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Summary:

Do you have small office/home office (SoHo)? Is managing your peripherals (printers, scanners, fax machines) a hassle? Well, if you are looking for a new all-in-one (AIO) printer that consolidates these peripherals into one for your SoHo, thankfully, there are many choices available for you today. […]

Do you have small office/home office (SoHo)? Is managing your peripherals (printers, scanners, fax machines) a hassle? Well, if you are looking for a new all-in-one (AIO) printer that consolidates these peripherals into one for your SoHo, thankfully, there are many choices available for you today. Compared to the marketplace just a few years ago, you can now purchase an AIO for a relatively modest price and get some significant functionality.

Before you make the jump into consolidation of those separate devices with a new AIO printer, you might want to define some simple criteria. What is your budget? What are your needs? Do you know? Well, hopefully this article will set you down the right path. For one, let’s start with a modest budget of $300-400. Next, let’s define some functional criteria.

Recommended Features

  • Excellent print quality (documents are readable) even with prints from draft mode
  • Network capable (Ethernet), so it can support printing and scanning from the device to a computer and vice-versa
  • Automatically copy, print and scan on both sides of the paper (duplexer)
  • Automatic Document Feeder (ADF) for multiple page copies/scans
  • Separate trays for printing paper vs. photos/envelopes
  • Stores at least 150 sheets of paper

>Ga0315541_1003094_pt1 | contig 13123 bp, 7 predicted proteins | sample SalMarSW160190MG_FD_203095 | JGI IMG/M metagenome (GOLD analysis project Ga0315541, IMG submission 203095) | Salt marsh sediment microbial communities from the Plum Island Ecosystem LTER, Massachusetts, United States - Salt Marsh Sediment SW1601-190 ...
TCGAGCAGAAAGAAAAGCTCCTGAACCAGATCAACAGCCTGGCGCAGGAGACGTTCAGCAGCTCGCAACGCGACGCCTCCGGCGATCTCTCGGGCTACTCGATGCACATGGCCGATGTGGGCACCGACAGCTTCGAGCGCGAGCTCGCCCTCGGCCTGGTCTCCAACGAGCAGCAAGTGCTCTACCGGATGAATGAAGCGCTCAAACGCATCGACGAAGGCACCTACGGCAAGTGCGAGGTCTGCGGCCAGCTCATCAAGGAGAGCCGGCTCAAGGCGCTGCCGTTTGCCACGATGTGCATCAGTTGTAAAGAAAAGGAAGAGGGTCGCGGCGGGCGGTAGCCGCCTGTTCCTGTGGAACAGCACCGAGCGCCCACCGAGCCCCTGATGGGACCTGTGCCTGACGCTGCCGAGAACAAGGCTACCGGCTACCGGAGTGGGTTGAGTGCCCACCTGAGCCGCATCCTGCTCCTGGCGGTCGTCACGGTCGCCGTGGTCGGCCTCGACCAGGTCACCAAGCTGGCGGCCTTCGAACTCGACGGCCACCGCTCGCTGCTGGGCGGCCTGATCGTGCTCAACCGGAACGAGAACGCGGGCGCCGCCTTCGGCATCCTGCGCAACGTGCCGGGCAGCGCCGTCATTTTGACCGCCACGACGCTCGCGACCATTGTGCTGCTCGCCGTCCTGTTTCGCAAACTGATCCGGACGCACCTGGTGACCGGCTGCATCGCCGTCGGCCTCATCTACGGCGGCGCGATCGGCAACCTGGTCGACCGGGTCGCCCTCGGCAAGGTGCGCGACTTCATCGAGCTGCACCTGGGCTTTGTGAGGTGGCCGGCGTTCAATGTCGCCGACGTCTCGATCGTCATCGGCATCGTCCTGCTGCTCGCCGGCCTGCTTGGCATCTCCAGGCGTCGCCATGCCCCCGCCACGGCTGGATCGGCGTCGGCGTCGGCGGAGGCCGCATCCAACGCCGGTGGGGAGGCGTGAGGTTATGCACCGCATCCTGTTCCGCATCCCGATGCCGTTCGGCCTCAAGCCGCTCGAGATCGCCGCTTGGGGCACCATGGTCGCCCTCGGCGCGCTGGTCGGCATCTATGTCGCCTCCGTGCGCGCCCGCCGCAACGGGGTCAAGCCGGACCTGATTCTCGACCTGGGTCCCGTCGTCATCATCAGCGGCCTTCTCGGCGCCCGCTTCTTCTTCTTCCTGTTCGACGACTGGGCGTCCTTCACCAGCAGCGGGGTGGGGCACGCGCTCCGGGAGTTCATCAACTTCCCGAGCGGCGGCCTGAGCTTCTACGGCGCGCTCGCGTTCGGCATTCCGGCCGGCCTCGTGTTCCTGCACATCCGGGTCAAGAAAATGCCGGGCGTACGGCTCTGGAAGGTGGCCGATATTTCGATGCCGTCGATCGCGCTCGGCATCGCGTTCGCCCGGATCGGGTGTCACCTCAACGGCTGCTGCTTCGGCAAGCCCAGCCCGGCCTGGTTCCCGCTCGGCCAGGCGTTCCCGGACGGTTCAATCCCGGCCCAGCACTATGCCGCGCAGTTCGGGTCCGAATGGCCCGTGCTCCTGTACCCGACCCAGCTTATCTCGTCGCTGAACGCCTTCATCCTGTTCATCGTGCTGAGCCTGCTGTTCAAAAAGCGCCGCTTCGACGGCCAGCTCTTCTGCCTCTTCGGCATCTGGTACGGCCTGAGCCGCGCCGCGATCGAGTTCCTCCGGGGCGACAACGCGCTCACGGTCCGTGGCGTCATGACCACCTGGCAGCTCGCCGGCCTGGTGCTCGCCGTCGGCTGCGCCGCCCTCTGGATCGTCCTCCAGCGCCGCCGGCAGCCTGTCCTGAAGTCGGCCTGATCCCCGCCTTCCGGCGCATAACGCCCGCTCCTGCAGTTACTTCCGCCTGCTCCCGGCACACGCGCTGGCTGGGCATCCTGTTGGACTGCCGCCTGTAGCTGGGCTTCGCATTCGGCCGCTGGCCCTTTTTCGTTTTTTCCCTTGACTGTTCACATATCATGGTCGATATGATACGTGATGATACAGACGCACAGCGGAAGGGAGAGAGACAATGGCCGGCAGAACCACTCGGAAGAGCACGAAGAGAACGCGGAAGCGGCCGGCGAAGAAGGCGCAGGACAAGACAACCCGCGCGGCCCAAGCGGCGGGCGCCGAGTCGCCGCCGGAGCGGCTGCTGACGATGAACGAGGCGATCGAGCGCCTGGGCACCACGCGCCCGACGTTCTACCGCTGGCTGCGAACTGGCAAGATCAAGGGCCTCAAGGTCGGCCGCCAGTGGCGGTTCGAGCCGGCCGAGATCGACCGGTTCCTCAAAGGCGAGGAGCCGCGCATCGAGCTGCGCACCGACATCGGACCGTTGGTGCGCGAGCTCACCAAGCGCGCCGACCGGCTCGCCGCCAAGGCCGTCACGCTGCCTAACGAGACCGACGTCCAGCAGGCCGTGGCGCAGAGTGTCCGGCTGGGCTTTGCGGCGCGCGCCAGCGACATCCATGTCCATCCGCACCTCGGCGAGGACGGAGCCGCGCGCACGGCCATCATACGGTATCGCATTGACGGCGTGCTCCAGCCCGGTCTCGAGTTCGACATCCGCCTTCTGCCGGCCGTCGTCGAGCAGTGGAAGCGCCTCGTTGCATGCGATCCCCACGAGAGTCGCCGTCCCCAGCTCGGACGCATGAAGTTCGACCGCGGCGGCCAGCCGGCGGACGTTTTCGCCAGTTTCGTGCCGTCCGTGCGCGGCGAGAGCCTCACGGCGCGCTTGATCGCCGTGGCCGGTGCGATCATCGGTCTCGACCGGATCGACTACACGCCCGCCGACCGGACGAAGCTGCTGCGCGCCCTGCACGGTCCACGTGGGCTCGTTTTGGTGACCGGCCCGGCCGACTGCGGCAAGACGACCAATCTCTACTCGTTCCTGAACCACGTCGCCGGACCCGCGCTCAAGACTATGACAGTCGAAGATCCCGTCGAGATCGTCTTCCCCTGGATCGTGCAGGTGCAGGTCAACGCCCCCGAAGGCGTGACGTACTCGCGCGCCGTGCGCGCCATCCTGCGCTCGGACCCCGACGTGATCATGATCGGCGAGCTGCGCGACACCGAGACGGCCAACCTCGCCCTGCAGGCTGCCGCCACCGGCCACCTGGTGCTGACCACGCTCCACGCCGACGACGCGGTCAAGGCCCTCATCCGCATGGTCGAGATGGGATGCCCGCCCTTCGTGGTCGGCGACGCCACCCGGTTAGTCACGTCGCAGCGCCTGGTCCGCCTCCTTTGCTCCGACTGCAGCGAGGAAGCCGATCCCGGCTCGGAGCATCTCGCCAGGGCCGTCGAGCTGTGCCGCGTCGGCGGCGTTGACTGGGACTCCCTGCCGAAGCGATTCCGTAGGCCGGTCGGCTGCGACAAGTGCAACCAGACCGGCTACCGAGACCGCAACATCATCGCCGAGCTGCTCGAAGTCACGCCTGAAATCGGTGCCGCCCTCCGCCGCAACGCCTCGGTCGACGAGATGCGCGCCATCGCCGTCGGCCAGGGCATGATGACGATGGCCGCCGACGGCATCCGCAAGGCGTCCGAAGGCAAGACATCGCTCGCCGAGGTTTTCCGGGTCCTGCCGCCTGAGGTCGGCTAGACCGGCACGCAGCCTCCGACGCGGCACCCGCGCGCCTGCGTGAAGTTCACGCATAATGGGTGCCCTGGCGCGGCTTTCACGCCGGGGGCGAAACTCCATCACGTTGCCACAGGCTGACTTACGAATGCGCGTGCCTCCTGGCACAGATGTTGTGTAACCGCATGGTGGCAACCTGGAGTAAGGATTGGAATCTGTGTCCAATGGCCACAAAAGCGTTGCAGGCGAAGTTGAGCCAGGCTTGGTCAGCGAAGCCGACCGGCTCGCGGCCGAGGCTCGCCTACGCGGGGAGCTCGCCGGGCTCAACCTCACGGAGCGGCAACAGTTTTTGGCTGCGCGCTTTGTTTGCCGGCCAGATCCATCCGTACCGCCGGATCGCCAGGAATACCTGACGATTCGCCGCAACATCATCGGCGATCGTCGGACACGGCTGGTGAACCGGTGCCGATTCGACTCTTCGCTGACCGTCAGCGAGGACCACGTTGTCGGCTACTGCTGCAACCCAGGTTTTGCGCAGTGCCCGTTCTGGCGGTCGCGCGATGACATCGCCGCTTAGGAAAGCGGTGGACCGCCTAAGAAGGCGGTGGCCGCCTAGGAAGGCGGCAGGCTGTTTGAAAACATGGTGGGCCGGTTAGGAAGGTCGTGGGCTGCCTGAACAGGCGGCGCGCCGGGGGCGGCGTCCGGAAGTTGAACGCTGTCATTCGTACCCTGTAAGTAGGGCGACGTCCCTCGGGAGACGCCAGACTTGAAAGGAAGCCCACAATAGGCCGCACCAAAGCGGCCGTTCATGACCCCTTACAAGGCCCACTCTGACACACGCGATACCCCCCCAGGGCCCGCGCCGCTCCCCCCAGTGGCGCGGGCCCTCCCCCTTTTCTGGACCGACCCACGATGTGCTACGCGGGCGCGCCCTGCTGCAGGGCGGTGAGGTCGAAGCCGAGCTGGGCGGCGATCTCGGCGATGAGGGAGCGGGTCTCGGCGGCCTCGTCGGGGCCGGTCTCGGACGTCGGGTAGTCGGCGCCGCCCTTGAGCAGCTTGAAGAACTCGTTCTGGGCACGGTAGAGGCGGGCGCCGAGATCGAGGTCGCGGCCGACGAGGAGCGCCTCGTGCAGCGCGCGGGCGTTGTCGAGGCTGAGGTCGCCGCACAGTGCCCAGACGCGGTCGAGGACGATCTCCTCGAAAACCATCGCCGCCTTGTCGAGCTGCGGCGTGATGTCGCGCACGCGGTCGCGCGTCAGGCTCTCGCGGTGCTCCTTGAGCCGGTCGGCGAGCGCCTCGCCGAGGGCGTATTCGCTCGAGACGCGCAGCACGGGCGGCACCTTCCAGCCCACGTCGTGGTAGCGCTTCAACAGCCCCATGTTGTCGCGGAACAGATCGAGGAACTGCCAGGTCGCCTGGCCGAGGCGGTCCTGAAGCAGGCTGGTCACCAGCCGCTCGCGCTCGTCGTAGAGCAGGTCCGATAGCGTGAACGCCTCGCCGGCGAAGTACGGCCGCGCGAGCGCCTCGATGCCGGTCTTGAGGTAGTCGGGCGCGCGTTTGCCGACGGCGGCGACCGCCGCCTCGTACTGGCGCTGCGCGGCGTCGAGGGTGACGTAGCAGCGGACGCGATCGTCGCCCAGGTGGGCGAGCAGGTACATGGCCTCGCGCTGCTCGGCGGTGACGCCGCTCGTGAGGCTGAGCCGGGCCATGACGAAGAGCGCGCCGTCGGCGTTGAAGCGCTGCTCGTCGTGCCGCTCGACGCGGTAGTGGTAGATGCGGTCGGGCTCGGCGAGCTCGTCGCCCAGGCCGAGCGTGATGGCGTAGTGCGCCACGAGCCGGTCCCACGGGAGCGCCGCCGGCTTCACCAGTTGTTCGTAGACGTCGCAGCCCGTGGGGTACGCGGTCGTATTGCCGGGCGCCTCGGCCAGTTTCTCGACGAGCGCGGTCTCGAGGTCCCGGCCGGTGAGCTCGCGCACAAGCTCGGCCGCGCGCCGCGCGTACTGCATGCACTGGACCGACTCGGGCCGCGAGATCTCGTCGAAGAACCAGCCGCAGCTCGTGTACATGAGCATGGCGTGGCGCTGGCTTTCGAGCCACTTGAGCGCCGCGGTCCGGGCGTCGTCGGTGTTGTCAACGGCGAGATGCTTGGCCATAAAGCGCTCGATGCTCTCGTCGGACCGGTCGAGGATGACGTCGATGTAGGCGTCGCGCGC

• Fax support with memory and auto-redial/fax
  • 8.5×14 paper support for printing and scanning
  • Color screen for easier readability of device functions
  • Excellent customer/technical support
  • Great software support for drivers and provided applications
  • Six-ink system for more flexibility
  • Low total cost of ownership (TCO)

Optional (Bonus) Features

  • Wireless network capable
  • Printing directly to CDs/DVDs
  • Memory card access/support (over the network)
  • Photo printing: 4×6, 5×7, 8×10 or larger
  • Quiet or moderate noise production

Performance

Printer speed is always subjective, as most manufacturers provide the best specs based upon the lowest quality settings. For example, you will see that at an AIO prints 32 pages per minute in black and white. This seems impressive, yes? Well, this speed example is in draft mode, not full quality.

Until there are metrics that define the entire spectrum of how each unit performs when printing in draft vs. best and color vs. black & white, it just doesn’t make sense to use speed as a realistic criteria.

What are the choices?

Using the above requirements, it probably makes sense to visit your local office supply/big box store and try some of the printers in person. I took the liberty of doing this for you and here are some of the choices available in the specified price range (please note, the prices mentioned are current retail at publishing):

  • Canon Pixma MX850 – $199, 5-ink, comes close to meeting the criteria except in build quality as the ADF seems flimsy
  • Epson Artisan 800 – $299, New model on the market, ADF does not support duplex copy/scan, print duplexer is a separate purchase, comes with a 2-year warranty
  • HP Photosmart C7280 – $269.99 (usually $299.99, although HP has instant rebates now), ADF does not support duplex copy/scan, all other above required features met
  • Lexmark X9575 Professional – $249.99, New model to the market, 4-ink, duplex copying and printing (not clear about duplex scanning – although it can duplex copy), comes with 5-year warranty
  • Brother MFC-6490CW – $299.99, New model to the market, 4-ink, no duplex support

If you want to stretch your budget by a little:

  • Canon Pixma MX7600 – $399, excellent build quality, all criteria met